On the first night, windless and lit by a waning quarter moon, Kittridge had shot seven: five on the avenue, one on the opposite roof, and one more through the window of a bank at street level. It was the last one that made him famous. The creature, or vampire, or whatever it was-the official term was "Infected Person"-had looked straight into the lens just before Kittridge put one through the sweet spot. Uploaded to YouTube, the image had traveled around the globe within hours; by morning all the major networks had picked it up. Who is this man? everyone wanted to know. Who is this fearless-crazy-suicidal man, barricaded in a Denver high-rise, making his last stand?

And so was born the sobriquet, Last Stand in Denver.

From the start he'd assumed it was just a matter of time before somebody shut him down, CIA or NSA or Homeland. He was making quite a stir. Working in his favor was the fact that this same somebody would have to come to Denver to pull the plug. Kittridge's IP address was functionally untraceable, backstopped by a daisy chain of anonymizer servers, their order scrambled every night. Most were overseas: Russia, China, Indonesia, Israel, Sudan. Places beyond easy reach for any federal agency that might want to pull the plug. His video blog-two million hits the first day-had more than three hundred mirror sites, with more added all the time. It didn't take a week before he was a bona fide worldwide phenomenon. Twitter, Facebook, Headshot, Sphere: the images found their way into the ether without his lifting a finger. One of his fan sites alone had more than two million subscribers; on eBay, T-shirts that read, I AM LAST STAND IN DENVER were selling like hotcakes.

His father had always said, Son, the most important thing in life is to make a contribution. Who would have thought Kittridge's contribution would be video-blogging from the front lines of the apocalypse?

And yet the world went on. The sun still shone. To the west, the mountains shrugged their indifferent rocky bulk at man's departure. For a while, there had been a lot of smoke-whole blocks had burned to the ground-but now this had dissipated, revealing the desolation with eerie clarity. At night, regions of blackness blotted the city, but elsewhere, lights still glittered in the gloom-flickering streetlamps, filling stations and convenience stores with their distinctive fluorescent glow, porch lights left burning for their owners' return. While Kittridge maintained his vigil on the balcony, a traffic signal eighteen floors below still dutifully turned from green to yellow to red and then to green again.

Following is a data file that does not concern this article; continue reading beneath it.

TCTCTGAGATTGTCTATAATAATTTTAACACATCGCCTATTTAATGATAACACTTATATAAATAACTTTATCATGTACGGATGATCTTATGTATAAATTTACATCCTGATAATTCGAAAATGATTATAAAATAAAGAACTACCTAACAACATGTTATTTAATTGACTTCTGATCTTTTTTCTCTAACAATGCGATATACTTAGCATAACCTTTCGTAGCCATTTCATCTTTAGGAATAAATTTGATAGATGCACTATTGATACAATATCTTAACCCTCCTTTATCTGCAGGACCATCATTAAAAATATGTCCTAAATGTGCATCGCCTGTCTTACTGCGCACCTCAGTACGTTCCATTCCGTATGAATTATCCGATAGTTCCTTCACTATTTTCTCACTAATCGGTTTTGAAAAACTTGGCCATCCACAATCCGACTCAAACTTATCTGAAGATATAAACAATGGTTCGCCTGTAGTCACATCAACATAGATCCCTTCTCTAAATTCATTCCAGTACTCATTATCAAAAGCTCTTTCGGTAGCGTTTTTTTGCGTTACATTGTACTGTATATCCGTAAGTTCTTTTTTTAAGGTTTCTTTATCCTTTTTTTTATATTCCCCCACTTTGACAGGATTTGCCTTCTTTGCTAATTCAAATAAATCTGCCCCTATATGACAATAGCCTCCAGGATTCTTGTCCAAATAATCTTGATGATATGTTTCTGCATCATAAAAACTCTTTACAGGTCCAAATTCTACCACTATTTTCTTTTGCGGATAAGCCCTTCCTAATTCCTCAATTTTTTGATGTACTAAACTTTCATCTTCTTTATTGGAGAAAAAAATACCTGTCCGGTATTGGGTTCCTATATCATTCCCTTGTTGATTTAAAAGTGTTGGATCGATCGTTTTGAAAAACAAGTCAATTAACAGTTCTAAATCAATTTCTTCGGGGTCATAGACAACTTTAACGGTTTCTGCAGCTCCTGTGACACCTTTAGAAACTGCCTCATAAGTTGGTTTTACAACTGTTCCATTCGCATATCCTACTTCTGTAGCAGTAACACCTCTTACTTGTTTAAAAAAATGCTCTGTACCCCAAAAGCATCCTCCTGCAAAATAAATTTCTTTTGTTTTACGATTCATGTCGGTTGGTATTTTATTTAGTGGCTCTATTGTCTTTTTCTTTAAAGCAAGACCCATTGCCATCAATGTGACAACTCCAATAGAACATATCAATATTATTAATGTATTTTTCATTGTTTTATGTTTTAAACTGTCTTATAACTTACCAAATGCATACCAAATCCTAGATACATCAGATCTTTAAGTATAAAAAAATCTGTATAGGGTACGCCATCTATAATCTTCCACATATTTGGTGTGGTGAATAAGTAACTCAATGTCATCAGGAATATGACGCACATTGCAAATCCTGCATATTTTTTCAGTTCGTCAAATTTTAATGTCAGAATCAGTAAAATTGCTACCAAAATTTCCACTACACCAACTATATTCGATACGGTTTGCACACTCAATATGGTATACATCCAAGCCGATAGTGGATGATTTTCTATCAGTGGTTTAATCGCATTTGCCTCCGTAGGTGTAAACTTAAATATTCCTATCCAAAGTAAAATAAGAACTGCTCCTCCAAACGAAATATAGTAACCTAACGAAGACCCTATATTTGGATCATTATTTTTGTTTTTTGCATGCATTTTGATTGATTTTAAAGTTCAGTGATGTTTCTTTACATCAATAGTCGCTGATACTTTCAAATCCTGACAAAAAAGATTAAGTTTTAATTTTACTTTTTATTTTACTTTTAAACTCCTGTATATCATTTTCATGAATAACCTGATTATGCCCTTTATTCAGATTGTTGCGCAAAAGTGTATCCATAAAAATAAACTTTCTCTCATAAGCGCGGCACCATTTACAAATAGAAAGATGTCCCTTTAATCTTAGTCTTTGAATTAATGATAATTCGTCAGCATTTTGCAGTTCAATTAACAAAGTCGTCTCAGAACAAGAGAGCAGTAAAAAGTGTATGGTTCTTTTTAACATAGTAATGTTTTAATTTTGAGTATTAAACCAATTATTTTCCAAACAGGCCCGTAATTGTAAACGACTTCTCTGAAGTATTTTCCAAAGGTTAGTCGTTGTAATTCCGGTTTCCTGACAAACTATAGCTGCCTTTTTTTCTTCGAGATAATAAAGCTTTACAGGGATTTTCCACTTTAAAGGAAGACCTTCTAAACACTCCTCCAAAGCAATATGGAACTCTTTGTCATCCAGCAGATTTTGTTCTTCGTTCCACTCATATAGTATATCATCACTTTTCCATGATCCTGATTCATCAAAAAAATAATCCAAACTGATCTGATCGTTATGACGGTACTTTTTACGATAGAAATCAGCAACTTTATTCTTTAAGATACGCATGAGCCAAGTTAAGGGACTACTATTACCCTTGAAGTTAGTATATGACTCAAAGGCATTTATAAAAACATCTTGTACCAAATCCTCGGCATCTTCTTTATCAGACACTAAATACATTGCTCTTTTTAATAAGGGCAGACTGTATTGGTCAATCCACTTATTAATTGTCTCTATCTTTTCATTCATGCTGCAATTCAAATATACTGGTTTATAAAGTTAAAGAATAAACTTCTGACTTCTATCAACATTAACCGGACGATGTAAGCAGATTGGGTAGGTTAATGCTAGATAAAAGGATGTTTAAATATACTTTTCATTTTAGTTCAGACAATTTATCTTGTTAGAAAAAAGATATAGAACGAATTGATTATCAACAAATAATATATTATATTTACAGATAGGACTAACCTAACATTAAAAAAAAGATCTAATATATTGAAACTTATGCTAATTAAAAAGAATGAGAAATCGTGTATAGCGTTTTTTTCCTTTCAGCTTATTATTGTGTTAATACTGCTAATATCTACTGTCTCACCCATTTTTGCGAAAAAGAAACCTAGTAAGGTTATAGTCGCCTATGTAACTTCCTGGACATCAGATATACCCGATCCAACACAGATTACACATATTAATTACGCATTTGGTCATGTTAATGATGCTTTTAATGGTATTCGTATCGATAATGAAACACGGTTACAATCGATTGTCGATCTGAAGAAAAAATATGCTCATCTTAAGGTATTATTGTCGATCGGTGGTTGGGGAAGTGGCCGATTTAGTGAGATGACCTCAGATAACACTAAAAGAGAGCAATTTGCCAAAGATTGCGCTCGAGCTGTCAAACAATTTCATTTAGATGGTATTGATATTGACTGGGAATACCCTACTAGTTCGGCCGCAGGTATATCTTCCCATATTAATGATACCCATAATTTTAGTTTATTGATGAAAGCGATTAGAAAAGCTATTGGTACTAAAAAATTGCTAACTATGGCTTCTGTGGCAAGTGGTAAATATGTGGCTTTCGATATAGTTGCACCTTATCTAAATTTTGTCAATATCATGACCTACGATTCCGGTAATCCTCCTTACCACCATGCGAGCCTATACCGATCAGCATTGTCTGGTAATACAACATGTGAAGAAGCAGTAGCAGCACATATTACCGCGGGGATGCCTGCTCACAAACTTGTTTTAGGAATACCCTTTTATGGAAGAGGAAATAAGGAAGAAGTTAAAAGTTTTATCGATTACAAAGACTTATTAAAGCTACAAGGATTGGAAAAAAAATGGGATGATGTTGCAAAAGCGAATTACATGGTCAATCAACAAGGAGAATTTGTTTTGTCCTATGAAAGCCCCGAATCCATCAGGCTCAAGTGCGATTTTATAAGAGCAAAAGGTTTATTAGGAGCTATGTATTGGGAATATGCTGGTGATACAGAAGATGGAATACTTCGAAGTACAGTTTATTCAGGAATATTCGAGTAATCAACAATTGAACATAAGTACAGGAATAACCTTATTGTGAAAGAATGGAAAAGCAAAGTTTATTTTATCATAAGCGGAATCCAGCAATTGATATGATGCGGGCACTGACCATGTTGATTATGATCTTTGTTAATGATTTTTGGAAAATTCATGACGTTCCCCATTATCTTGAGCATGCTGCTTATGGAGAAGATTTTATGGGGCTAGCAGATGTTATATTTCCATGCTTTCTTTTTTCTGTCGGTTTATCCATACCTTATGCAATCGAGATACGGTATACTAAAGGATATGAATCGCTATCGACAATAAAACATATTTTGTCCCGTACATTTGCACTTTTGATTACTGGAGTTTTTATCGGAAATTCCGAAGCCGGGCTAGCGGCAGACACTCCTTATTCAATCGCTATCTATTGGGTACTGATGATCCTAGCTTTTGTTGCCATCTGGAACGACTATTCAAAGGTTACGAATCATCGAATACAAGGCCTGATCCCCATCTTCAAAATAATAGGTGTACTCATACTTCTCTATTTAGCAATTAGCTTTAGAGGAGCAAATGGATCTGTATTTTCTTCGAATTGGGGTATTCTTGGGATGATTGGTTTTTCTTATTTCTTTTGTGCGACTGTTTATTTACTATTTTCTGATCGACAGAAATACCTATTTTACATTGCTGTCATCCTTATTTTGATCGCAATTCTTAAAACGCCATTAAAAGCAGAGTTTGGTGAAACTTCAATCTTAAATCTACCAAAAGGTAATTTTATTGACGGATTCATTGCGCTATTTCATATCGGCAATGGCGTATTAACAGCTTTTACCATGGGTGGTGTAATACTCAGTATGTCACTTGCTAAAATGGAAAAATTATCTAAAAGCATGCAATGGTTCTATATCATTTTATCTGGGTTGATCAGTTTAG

He wasn't lonely. Loneliness had left him, long ago. He was thirty-four years old. A little heavier than he would have liked-with his leg, it was hard to keep the weight off-but still strong. He'd been married once, years before. He remembered that period of his life as twenty months of oversexed, connubial bliss, followed by an equal number of months of yelling and screaming, accusations and counteraccusations, until the whole thing sank like a rock, and he was content, on the whole, that this union had produced no children. His connection to Denver was neither sentimental nor personal; after he'd gotten out of the VA, it was simply where he'd landed. Everyone said that a decorated veteran should have little trouble finding work. And maybe this was true. But Kittridge had been in no hurry. He'd spent the better part of a year just reading-the usual stuff at first, cop novels and thrillers, but eventually had found his way to more substantial books: As I Lay Dying, For Whom the Bell Tolls, Huckleberry Finn, The Great Gatsby. He'd spent a whole month on Melville, drilling his way through Moby-Dick. Most were books he felt he ought to read, the ones he'd somehow missed in school, but he genuinely liked most of them. Sitting in the quiet of his studio apartment, his mind lost in tales of other lives and times, felt like taking a long drink after years of thirst. He'd even enrolled in a few classes at the community college, working at Outdoor World during the day, reading and writing his papers at nights and on his lunch hour. There was something in the pages of these books that had the power to make him feel better about things, a life raft to cling to before the dark currents of memory washed him downstream again, and on brighter days, he could even see himself going on this way for some time. A small but passable life.

And then, of course, the end of the world had happened.

* * *